Supplemental Security Income (SSI) provides a lifeline of cash assistance –at a maximum amount of $914 per month – for millions of people who are disabled, blind, or age 65 or over, and have low incomes and limited resources.
However, woefully outdated and punitive financial rules mean SSI participants struggle to put food on the table. One such rule, the in-kind support and maintenance (ISM) rule, means that recipients can see their SSI checks cut by one-third (to $609 or less a month) if they get help from friends or family with paying rent or buying groceries. Not surprisingly, food insecurity rates are most prevalent among SSI recipients compared to recipients of other disability assistance programs.
Anti-hunger advocates can weigh in before Monday, April 17, to oppose one harmful aspect of the current ISM rule, as well as continue to advocate for broader improvements to SSI.
In recognition of Women’s History Month, FRAC staff and Congressional Hunger Center fellows shared their perspectives and expertise on how best to address food insecurity impacting individuals identifying as women.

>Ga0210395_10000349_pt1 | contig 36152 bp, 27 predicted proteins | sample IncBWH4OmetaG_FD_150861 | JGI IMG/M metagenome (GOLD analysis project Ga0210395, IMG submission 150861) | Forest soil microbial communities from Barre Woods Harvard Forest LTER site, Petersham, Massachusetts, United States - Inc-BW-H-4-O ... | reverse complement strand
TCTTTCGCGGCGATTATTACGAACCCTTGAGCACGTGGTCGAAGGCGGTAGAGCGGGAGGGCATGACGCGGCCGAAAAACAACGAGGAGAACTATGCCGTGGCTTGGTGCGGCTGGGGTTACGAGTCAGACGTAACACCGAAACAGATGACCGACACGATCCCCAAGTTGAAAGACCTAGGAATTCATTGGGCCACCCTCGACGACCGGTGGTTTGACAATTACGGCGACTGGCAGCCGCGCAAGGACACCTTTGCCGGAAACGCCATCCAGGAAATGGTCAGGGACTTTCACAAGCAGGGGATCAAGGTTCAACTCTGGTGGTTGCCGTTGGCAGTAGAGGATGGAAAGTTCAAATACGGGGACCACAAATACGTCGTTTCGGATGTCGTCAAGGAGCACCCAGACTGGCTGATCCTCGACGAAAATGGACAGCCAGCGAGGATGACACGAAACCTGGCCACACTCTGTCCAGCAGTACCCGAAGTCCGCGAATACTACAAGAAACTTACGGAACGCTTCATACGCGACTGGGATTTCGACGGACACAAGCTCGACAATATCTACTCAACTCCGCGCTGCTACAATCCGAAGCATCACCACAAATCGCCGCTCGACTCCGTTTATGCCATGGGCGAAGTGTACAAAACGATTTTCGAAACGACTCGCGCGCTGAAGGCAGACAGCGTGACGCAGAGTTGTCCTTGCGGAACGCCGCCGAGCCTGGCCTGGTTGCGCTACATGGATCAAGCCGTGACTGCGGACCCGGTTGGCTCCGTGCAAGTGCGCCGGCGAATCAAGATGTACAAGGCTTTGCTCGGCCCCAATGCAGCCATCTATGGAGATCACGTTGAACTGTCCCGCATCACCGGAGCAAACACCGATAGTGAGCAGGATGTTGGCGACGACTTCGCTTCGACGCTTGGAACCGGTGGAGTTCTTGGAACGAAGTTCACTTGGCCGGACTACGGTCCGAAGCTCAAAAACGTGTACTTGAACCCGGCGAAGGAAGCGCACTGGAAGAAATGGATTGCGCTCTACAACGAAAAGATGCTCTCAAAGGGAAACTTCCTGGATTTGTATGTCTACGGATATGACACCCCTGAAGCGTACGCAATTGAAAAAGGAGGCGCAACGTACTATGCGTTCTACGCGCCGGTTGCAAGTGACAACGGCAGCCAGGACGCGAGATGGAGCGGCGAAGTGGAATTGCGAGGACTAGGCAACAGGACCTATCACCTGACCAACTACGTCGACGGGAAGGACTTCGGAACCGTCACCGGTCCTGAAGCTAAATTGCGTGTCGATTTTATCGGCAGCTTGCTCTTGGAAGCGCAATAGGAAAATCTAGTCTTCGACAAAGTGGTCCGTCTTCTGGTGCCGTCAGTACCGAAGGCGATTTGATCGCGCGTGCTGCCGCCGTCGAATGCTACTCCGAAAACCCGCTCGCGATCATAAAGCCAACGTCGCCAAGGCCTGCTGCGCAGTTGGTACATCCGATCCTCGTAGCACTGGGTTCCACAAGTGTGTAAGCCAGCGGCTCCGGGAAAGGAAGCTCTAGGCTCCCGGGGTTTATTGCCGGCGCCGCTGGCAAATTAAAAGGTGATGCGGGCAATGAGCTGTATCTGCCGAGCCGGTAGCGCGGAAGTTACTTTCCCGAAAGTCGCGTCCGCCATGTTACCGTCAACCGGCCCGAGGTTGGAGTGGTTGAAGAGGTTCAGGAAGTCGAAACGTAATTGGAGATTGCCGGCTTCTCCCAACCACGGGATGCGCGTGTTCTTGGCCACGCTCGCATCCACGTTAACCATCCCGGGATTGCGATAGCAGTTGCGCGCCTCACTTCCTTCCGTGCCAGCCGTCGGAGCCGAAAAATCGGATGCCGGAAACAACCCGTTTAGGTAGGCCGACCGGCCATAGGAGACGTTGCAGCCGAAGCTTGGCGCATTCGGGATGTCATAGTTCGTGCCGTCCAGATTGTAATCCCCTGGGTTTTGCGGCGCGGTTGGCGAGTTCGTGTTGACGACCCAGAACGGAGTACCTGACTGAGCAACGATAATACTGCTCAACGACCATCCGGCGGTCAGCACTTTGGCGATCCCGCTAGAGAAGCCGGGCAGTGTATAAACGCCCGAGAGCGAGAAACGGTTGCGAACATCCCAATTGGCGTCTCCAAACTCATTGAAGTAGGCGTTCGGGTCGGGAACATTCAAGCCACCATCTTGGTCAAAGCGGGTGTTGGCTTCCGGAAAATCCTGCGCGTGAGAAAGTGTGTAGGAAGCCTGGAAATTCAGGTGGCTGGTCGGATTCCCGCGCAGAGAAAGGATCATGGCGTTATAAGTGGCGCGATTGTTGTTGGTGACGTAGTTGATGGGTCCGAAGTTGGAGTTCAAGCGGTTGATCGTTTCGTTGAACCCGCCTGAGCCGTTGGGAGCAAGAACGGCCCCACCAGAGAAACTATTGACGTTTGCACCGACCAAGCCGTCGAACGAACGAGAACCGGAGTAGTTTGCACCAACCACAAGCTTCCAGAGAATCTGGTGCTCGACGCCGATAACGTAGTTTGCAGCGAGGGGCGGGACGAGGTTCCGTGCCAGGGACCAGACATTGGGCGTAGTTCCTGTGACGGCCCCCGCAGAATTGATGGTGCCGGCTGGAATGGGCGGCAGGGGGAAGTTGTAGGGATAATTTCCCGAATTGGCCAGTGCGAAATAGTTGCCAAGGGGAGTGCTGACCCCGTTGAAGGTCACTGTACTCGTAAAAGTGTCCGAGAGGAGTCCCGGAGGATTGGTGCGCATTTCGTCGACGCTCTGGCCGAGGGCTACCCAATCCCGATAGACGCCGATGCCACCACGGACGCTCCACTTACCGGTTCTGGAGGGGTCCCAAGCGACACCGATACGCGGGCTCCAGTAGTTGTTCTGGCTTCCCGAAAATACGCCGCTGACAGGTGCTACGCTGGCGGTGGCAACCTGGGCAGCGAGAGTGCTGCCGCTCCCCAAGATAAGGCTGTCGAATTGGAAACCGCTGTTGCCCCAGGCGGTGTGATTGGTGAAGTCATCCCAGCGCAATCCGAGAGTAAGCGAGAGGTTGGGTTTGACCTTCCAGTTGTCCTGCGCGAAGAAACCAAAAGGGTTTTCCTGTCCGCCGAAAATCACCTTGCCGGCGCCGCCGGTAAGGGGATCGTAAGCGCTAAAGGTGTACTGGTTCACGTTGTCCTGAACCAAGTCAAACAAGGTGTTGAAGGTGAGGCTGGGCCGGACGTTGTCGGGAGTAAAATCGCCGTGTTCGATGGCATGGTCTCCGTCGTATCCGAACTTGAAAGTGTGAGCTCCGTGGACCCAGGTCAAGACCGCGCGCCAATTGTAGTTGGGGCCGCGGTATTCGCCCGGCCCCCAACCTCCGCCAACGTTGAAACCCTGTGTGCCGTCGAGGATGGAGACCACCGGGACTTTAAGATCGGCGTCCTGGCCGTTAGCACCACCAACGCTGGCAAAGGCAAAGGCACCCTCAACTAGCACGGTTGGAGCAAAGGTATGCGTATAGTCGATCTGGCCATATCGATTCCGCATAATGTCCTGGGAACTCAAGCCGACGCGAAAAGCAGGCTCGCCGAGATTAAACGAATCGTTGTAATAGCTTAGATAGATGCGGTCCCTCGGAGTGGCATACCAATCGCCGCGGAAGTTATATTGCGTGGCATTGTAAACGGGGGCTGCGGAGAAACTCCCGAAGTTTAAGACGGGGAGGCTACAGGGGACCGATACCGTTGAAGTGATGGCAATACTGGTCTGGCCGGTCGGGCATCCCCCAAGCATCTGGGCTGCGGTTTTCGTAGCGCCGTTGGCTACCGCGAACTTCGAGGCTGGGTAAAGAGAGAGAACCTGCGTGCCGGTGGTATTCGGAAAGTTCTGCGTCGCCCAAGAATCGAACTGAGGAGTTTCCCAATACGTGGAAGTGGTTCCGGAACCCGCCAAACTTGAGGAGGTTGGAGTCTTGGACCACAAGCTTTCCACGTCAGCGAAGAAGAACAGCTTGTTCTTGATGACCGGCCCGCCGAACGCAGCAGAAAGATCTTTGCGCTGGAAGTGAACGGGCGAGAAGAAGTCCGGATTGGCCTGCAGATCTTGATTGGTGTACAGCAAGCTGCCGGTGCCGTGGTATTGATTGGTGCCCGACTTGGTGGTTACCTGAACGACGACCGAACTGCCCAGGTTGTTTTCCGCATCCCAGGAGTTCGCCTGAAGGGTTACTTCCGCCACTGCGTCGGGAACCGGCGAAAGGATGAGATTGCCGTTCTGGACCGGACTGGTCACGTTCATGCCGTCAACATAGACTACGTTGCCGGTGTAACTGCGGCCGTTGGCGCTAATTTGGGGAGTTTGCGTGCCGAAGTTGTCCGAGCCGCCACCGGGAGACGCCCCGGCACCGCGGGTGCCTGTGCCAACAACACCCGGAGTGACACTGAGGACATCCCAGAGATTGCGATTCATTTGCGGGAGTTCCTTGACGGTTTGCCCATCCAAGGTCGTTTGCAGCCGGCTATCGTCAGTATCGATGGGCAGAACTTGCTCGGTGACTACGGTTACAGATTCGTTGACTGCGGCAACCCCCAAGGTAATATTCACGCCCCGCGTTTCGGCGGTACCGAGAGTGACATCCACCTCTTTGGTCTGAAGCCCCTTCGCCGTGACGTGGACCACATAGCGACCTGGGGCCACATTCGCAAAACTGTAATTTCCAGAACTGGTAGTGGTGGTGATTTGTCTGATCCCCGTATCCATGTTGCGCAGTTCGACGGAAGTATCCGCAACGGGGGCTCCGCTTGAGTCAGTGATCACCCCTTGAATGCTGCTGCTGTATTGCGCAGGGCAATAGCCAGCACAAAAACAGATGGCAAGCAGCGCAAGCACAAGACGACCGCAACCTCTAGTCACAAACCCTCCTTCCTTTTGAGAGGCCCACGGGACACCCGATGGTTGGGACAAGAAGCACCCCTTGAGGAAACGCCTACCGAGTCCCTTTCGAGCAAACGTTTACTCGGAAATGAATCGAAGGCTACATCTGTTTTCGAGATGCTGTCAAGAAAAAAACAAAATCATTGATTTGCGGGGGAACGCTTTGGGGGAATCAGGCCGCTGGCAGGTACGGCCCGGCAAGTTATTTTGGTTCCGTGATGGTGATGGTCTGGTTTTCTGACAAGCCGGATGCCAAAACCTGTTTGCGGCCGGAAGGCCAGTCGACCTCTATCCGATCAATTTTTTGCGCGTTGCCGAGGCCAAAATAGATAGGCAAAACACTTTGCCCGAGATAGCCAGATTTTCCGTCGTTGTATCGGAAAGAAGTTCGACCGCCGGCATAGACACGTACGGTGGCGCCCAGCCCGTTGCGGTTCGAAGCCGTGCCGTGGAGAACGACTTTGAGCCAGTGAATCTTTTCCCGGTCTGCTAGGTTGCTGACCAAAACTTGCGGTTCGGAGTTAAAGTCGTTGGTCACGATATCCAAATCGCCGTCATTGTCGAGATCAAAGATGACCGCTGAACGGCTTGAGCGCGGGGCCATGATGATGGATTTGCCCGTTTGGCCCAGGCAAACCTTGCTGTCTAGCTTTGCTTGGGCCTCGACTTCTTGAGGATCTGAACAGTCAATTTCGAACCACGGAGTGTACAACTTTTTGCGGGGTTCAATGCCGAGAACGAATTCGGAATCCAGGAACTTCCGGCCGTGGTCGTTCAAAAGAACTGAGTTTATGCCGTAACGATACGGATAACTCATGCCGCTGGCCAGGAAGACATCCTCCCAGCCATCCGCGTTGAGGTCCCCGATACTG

According to FRAC research on the intersection between hunger, poverty and health, in 2020, during COVID-19 women were more likely than men to report food insufficiency, which is not having enough to eat. For example, in December 2020, 55 percent of respondents who sometimes or often reported not having enough to eat were women. In 2019, 28.7 percent of households with single mothers were food insecure compared to 15.4 percent of single-father households.
Across the country, we need a system of school meals that serves all children and values the people who get it to the table. That’s why National Farm to School Network (NFSN) is advocating for values-aligned universal meals focused on equity for the most impacted stakeholders across the food system. We are pleased to work with partners from across the country, including Food Research & Action Center, we created the “Who’s at the Table School Meals Campaign” to provide tools that communicate how our shared values can create healthy school meals for all kids that transform our food system, and advocate for the policies to do that.